The figure below shows a PDF of yield for winter wheat in Hengshui, in the North China Plain. Note that the distribution is quite wide, meaning that quite a range of different yields might arise in this area. We are still able to quantify the 'most likely' from the peak of the PDF, but it doesn't tell us about any particular field.

regional model yield PDF


Data Assimilation

 

We can provide some improvement on using regional models, with associated calibrated PDFs, by using coarse spatial resolution data from Earth Observation, and we have learned how to use data assimilation techniques to combine model and observational information. But the agricultural landscape in many countries varies at a higher resolution than this, so complicated 'scaling effects' must be taken into account in trying to user e.g. 1 km observations over fields that are smaller than this. The advantage of the coarse resolution data has been that it is high temporal frequency, typically giving observations every day or so.

We have used this combination of data and models to improve regional yield estimates in China by providing information through the Government CHARMS system. In addition, when we have only a partial set of observations and some predictions of the likely weather, we can make predictions of crop yield whilst the crop is still in the ground. As time advances and we get more information, we can refine and improve these predictions. We have also provided this sort of information for regional government in China. An example is given below.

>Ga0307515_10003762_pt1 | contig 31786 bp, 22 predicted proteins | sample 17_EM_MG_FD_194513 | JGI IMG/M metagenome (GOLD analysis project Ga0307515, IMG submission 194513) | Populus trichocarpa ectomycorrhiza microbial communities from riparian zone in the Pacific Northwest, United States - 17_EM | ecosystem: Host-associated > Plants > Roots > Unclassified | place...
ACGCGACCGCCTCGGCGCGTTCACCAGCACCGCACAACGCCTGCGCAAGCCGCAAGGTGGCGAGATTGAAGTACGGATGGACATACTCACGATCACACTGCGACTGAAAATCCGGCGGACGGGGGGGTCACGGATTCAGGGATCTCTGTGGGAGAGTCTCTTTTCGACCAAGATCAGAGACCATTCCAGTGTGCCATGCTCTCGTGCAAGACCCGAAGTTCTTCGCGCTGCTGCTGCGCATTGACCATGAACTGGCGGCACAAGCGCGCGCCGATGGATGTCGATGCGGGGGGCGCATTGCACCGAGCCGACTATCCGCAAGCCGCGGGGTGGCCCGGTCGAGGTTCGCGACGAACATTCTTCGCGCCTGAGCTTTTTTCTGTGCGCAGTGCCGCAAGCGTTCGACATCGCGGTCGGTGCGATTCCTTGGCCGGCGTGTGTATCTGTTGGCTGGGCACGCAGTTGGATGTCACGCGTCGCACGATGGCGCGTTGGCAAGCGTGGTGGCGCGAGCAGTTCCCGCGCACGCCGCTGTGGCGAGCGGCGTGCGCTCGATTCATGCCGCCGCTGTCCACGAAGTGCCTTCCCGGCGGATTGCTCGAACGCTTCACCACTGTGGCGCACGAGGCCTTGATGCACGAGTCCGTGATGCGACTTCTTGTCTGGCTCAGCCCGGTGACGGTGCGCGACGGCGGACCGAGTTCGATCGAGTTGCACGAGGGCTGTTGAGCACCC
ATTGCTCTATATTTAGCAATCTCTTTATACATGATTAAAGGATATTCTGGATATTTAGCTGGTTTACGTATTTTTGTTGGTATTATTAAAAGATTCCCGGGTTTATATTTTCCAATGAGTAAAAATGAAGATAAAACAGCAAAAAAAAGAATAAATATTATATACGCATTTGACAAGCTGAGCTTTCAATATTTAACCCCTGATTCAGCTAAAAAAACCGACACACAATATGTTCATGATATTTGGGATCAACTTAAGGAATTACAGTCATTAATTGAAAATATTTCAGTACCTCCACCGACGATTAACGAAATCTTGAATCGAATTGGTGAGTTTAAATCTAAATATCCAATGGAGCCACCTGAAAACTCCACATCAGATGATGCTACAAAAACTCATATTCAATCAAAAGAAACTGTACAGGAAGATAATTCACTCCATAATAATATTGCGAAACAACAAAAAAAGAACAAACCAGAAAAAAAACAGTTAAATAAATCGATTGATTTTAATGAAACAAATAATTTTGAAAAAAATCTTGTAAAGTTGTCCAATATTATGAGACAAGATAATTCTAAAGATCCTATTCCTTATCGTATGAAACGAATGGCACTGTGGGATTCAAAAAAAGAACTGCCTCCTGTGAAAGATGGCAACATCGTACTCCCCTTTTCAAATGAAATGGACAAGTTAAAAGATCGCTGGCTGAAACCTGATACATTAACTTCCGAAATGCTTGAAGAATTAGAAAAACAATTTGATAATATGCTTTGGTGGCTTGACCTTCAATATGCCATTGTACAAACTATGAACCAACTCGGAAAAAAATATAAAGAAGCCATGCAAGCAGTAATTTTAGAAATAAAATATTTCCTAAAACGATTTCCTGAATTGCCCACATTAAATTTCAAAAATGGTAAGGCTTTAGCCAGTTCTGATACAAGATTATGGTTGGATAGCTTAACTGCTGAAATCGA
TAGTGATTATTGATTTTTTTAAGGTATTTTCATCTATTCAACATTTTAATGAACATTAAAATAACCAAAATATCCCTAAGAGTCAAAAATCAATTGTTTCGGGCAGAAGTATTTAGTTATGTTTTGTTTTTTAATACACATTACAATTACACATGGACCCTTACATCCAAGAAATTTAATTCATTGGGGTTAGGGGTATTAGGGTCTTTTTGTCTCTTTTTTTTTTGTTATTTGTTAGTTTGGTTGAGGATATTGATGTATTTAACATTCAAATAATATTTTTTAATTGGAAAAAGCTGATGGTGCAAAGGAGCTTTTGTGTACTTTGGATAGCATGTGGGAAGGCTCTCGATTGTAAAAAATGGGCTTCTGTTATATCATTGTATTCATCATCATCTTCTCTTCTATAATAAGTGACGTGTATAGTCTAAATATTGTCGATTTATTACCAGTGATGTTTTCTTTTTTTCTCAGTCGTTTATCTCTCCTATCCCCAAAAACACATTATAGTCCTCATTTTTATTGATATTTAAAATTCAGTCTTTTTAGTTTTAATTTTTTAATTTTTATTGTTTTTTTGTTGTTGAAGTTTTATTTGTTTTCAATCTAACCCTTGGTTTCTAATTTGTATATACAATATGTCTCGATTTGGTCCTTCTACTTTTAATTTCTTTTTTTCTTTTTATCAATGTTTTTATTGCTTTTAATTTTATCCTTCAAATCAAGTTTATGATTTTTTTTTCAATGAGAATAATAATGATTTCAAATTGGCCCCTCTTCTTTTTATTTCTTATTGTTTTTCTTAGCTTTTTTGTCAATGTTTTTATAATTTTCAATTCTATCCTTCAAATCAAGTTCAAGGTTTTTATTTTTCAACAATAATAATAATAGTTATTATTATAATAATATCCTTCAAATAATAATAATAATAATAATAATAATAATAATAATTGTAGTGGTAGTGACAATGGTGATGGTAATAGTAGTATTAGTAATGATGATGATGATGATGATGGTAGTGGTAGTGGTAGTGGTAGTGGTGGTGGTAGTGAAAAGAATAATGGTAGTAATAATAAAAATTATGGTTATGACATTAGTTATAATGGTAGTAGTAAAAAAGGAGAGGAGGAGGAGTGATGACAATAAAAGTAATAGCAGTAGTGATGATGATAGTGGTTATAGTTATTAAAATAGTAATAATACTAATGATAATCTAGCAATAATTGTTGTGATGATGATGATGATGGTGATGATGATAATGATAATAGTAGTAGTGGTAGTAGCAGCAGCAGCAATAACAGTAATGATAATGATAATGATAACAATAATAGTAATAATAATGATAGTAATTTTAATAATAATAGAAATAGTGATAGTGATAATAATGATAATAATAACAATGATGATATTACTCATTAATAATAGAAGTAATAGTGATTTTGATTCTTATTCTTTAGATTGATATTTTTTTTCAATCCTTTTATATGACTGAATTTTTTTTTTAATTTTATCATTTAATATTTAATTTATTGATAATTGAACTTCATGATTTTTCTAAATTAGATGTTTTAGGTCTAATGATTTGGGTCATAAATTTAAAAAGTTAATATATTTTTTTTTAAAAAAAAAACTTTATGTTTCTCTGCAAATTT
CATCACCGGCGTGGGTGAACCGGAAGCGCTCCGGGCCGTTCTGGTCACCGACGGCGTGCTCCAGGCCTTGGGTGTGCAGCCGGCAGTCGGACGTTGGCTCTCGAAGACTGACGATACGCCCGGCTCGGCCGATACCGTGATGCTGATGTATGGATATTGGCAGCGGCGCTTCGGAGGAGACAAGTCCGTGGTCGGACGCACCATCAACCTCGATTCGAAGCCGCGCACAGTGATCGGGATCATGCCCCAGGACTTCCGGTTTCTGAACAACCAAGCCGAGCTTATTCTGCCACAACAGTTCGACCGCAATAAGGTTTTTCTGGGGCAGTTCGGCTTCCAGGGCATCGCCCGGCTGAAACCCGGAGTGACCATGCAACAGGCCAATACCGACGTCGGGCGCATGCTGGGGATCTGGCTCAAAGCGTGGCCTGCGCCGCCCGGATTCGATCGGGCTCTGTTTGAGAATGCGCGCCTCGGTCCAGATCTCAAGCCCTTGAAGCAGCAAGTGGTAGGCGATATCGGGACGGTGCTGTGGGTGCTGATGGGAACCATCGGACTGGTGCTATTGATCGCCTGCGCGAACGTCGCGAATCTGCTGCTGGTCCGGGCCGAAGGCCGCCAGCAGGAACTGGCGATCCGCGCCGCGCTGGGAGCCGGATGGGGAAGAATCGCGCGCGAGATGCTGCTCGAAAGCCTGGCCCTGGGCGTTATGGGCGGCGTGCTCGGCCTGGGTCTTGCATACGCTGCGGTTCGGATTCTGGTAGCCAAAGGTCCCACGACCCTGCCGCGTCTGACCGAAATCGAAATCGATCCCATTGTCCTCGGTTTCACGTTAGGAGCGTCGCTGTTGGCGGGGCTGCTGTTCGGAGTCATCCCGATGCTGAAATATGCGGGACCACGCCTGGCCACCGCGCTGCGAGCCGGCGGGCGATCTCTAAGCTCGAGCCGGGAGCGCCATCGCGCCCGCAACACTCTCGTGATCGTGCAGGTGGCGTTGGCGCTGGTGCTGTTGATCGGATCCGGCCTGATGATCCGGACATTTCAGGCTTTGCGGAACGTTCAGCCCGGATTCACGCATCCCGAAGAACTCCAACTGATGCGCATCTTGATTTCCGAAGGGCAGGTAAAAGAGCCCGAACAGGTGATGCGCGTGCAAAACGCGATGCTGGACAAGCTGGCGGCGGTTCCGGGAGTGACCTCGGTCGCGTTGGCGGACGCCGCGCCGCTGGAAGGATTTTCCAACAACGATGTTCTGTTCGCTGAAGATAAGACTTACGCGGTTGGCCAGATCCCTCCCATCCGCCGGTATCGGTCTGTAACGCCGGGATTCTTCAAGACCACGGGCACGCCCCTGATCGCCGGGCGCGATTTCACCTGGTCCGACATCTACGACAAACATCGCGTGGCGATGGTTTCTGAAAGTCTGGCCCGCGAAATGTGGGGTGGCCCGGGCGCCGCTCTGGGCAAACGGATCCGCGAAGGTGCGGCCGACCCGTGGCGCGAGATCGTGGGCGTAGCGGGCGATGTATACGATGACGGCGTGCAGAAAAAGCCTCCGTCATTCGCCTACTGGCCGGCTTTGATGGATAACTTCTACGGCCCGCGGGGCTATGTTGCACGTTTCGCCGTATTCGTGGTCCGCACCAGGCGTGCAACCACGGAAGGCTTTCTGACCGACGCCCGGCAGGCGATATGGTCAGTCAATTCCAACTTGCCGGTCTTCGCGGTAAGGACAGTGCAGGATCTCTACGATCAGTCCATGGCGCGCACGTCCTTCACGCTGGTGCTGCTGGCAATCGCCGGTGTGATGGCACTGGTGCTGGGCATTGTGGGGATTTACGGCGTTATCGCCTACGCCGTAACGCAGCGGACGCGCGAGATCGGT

prediction

Thanks to Copernicus, we now have the satellite observations at the right spatial and temporal frequency for agricultural monitoring.

The figure below illustrates how the regionally-calibrated crop models, with somewhat coarse resolution weather data provides a set of probably crop states (LAI in this case). The satellite data then provide spatially-localised 'measurements' of actual crop state (LAI here), The combination of the data and model information then refines the model calibration, and gives spatially localised estimates of yield, and a probability distribution function - PDF expressing the uncertainty of the yield estimate. The data-model 'merging' is down using data assimilation.

flow chart

 

The figure below shows the impact of the data assimilation on the crop yield PDF. Here we have moved the mean and shrunk the uncertainty.

yield posterior